Interviewing Lindsay Pentelow: Is taxation too political?

Interviewing Lindsay Pentelow: Is taxation too political?

Lindsay Pentelow, a leader in tax practice for Mazars, explores the issues of Entrepreneurs’ Relief, corporate tax rates, HMRC powers, and the Budget

Lindsay Pentelow has been working with Mazars since 1990, rising through the ranks to earn his place as a tax partner. He has been involved in various aspects of the business over the years, but more recently has been involved in the private client sector.  He now leads the tax practice in Mazars.


“Policies can be driven by politics and lobbying – and reach a conclusion that is far more complex than what we started with.”


In recent months, it seems discussion has continued to be driven by politics, as the government attempts to navigate the murky waters of a potentially very unstable future.

Lindsay Pentelow says: “There is a group that thinks tax is evil and everything should be driven towards lowering tax rates. And there’s another group that is more in favour of higher tax. The debate tends to be very politicised, and there’s no real debate about what incentives the tax system creates – are they actually in line with what we want to do economically, and, if not, how can we bring those things in line?”


We should focus on “longer-term thinking”.


Of course, the upcoming Autumn Budget on Monday 29 October features heavily in our discussion. Pentelow points out that “Entrepreneurs’ Relief is one that people talk about every Budget” – it may get some kind of mention later this month, too.

Lindsay Pentelow provides a brief outline of what this means: “It’s basically a relief that allows a business owner, usually a shareholder, to sell their business and only pay 10% tax on the gain. It was introduced several years ago, and it has widened in scope gradually as we went along.”

When considering this in the face of the upcoming Budget, Pentelow adds that “there are many people saying the regime will be restricted – I personally doubt it. There’s talk about restricting that tax break and the money being redirected elsewhere, like to the NHS. I really doubt it will happen. I think it should, though.”

“Lots of people talk in the UK about our productivity problems, and about how our productivity has declined compared to others,” Pentelow says. “It’s a really big issue, economically. Many people say, ‘Why can’t we have a midmarket like they have in Germany with the Mittelstand? Why can’t we have more long-term investments? Why can’t we do those things?’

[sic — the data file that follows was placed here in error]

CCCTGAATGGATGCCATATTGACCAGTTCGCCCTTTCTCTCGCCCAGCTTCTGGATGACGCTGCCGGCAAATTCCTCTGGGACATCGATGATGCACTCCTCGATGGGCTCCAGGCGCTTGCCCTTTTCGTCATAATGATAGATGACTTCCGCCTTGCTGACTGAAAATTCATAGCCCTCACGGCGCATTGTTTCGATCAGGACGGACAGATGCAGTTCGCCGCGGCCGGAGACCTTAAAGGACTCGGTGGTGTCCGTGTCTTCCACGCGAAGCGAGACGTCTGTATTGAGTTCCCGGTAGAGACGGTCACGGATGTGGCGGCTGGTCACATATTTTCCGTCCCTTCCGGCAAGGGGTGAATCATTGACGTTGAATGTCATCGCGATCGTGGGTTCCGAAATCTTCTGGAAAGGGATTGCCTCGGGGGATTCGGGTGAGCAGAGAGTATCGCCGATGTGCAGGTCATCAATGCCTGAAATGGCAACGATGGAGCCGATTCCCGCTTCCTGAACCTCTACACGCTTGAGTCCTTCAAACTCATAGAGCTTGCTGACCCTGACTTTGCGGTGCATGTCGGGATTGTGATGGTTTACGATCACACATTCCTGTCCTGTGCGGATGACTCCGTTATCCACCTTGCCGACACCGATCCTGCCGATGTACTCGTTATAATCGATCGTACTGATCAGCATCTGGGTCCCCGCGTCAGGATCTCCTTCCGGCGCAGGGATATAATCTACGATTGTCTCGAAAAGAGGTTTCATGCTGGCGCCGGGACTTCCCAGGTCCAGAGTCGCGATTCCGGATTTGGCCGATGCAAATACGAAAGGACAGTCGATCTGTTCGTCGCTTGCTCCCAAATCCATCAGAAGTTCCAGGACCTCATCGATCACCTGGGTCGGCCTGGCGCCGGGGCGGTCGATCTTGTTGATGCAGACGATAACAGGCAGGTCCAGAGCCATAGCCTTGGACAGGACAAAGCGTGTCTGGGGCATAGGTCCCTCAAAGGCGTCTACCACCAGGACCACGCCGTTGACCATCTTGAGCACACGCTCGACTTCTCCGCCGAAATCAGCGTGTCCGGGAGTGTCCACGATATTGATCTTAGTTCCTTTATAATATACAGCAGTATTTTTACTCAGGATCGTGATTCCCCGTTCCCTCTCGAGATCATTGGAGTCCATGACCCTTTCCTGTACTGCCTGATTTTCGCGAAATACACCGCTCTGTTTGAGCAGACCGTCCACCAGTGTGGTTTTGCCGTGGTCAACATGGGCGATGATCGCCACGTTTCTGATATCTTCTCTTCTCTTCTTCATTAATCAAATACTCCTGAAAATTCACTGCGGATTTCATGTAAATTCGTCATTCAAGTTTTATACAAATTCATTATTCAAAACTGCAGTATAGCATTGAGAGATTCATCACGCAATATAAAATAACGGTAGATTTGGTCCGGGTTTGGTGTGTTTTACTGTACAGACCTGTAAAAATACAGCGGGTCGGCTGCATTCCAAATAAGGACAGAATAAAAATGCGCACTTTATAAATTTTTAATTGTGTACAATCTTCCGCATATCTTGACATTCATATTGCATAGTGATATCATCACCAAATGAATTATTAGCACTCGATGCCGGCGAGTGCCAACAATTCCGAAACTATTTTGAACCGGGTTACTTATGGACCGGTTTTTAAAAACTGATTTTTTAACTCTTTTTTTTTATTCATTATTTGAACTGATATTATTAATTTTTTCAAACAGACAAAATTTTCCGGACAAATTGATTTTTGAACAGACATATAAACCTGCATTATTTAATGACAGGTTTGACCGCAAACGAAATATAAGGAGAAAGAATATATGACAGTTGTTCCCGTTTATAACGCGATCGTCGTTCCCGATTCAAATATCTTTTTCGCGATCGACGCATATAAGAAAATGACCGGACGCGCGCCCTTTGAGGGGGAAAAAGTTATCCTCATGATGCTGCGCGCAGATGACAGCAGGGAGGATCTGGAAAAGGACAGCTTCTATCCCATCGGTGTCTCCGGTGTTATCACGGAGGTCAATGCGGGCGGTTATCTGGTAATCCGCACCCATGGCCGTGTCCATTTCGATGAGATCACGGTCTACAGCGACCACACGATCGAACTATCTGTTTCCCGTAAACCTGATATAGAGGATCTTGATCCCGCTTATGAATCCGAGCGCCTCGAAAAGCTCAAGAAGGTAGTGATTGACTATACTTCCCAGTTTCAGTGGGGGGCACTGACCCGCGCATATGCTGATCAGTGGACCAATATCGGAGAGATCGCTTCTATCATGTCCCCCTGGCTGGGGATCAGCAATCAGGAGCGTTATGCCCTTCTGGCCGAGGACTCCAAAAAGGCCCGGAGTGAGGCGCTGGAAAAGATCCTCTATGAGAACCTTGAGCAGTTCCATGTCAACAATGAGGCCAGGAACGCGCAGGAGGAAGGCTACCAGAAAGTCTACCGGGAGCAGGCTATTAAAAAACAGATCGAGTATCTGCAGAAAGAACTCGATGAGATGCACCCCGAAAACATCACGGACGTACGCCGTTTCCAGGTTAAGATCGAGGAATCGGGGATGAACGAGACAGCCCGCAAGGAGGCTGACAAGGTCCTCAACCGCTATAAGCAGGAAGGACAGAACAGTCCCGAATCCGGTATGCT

“And one of the reasons is because the tax system disincentives it. To have long-term investment in something – particularly long-term investment in people which tends to have a a long-term payback period – you need the tax system to be incentivising rather than disincentivising that.

“Applying this to Entrepreneurs’ Relief, if an entrepreneur builds up a company over a short period and sells it, they’ll pay 10% tax on any gains that they make. If, on the other hand, you have a family-run company, where the view is that they want to hold this for the long-term, they want to invest. If those shareholders then want to take value out of the company as a dividend, they will pay 38% tax.

“That’s a huge incentive for people to build up a company short-term – not to make long-term investments into its people – and then sell it. I personally think it would be good to see those rates equalised – so you don’t create this huge disincentive for long-term investment – which would then help to improve our productivity. It’s an example of an area where the incentives that are built into the tax system don’t seem to be economically rational.

“If you compare our set of tax incentives with the situation in some mainland European countries, there isn’t the same tax incentive for short-term behaviour. This isn’t discussed or debated – and it should be.”


“[T]he tax system has grown up in an irrational way.”


In recent months there has been increasing public discussion around HMRC powers.

When asked about this, Pentelow replies: “What has happened historically is that the tax system has grown up in an irrational way. In every Budget there’s a few tweaks to it that makes it more complicated and not necessarily fairer.

“Everyone – the government included – seems to take the view that there is a great pot of money to be had, if people simply fulfilled their tax obligations. Politically, they want to say that tax rates are low, but, equally, they need to raise tax revenue. That creates a gap HMRC has to get increasingly strong powers to try and fill. Over the last several years, there have been a lot of additional powers given to HMRC that arguably give them too much power.

Lindsay Pentelow highlights the example of Follower Notices. These were originally introduced to combat ‘packaged’ tax avoidance schemes which were being employed by multiple taxpayers. However, this has developed so that HMRC broadly has the right to issue a Follower Notice for any case that seems similar to an existing judicial decision. Taxpayers issued with a Follower Notice by HMRC have to either concede or risk significantly higher penalties if they continue to dispute the amount due.